Marijuana Legalized

NYS Legalizes Marijuana - LI Cannabis Tours

Recreational Marijuana Is Now Legal in New York

Governor Andrew Cuomo signed a bill legalizing recreational marijuana on Wednesday, making New York the 16th state to do so. Cuomo signed the bill a day after it passed in the State Legislature. Parts of the law went into effect immediately, as the New York Times explains:

Individuals are now allowed to possess up to three ounces of cannabis for recreational purposes or 24 grams of concentrated forms of the drug, such as oils.

By Matt StiebChas Danner, and Margaret Hartmann

Cannabis plants grow in the greenhouse at Vireo Health’s medical marijuana cultivation facility in Johnstown, New York. Photo: Drew Angerer/Getty Images

New Yorkers are permitted to smoke cannabis in public wherever smoking tobacco is allowed, though localities and a new state agency could create regulations to more strictly control smoking cannabis in public. Smoking cannabis, however, is not permitted in schools, workplaces or inside a car.

Other changes will go into effect in the coming months when officials create the regulatory framework that will govern every aspect of a brand new, highly regulated market.

The long-awaited legislation legalizes recreational marijuana for adults 21 and over. In addition to permitting the possession of up to three ounces for personal use, it allows adults to grow three mature and three immature plants at a time, and legalizes the sale of weed with a 13 percent sales tax — which the state expects will raise $350 million in tax revenue every year, in addition to providing some 60,000 jobs. New York residents will be able to smoke weed in public wherever cigarette smoking is allowed.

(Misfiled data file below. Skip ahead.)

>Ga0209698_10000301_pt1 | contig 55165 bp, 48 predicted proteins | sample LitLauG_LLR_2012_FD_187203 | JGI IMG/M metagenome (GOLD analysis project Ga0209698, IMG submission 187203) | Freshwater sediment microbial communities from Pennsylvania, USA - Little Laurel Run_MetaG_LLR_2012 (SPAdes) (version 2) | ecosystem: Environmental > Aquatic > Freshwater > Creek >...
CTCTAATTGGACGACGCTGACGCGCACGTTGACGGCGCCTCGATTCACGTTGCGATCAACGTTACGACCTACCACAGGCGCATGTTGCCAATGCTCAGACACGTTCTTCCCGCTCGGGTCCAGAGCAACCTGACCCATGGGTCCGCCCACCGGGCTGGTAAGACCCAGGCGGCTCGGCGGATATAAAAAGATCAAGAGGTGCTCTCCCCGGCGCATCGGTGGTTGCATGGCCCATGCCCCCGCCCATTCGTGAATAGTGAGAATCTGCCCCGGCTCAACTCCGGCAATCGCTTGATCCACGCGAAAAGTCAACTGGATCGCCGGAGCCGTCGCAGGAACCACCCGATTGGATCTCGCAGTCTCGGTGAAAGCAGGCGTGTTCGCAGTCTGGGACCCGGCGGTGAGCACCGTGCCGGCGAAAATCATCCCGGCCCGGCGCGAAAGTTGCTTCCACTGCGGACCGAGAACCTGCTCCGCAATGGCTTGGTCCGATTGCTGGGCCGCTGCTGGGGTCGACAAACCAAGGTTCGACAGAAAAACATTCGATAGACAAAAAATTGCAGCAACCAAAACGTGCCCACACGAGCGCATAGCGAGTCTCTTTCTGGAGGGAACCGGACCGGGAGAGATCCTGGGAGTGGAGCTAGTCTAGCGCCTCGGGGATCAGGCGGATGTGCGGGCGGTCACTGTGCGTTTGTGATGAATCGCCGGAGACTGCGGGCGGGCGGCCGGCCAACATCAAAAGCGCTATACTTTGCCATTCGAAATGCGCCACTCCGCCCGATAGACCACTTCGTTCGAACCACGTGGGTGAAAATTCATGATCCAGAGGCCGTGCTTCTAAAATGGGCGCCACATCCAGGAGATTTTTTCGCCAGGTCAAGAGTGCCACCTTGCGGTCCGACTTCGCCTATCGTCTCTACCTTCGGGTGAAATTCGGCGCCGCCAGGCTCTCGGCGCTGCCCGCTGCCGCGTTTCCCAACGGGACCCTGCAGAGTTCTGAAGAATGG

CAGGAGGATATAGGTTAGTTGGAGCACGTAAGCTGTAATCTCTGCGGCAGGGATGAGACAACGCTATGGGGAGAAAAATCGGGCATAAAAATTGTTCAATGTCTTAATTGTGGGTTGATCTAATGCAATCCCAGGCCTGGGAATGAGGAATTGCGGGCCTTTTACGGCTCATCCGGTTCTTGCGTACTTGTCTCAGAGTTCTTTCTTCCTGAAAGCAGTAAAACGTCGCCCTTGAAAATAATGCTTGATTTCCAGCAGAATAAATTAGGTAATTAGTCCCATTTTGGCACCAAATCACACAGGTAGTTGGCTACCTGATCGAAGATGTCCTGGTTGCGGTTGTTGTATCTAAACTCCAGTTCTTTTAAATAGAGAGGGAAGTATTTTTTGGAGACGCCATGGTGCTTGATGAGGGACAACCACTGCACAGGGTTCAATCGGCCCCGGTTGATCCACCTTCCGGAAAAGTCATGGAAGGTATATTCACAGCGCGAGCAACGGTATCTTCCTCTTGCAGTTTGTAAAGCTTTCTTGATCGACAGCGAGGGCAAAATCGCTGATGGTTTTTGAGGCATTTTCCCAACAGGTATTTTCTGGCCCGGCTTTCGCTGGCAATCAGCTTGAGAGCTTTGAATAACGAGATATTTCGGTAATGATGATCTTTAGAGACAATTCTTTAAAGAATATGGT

Crucially, the legislation also expunges the criminal records of people convicted of marijuana-related offenses. “My goal in carrying this legislation has always been to end the racially disparate enforcement of marijuana prohibition that has taken such a toll on communities of color across our state, and to use the economic windfall of legalization to help heal and repair those same communities,” the bill’s Senate sponsor, Liz Krueger, said in a press release.

Of the sales tax revenue, 9 percent will go to the state — of which 40 percent will go to fund education, 40 percent will go to support communities of color that have suffered the most from the war on drugs, and 20 percent will go to fund anti-addiction efforts. The other 4 percent of the sales tax will go to local governments. Though cities, towns, and villages will be able to opt out of allowing weed stores in their communities, those that elect to allow them will be entitled to 75 percent of the local share of the sales tax, with the remaining 25 percent going to the county. Applications for licenses to operate marijuana-related businesses run by women and people of color will be prioritized under the new law.

The law will also allow those who have sold marijuana illegally in the past to have a chance to gain a legal sales license, while limiting the permits for large multi-state marijuana companies already operating medical dispensaries in New York to four additional stores, two of which must be in underserved communities.

“This is a historic day in New York, one that rights the wrongs of the past by putting an end to harsh prison sentences, embraces an industry that will grow the Empire State’s economy, and prioritizes marginalized communities so those that have suffered the most will be the first to reap the benefits,” Cuomo said in a statement.

New York Will Legalize Marijuana By April And Regulate CBD-Infused Drinks, Governor’s Advisor Says

Marijuana Legalization in Long Island NY

Published 2 months ago 

on October 19, 2020

By Kyle Jaeger

Legalization of Marijuana in Long Island NY
  • The top marijuana advisor to New York Gov. Andrew Cuomo (D) says cannabis legalization legislation will again be introduced through the state budget in January, with the goal being to enact the reform by April. He also previewed state regulations for hemp-derived CBD products, including allowing infused drinks and food items.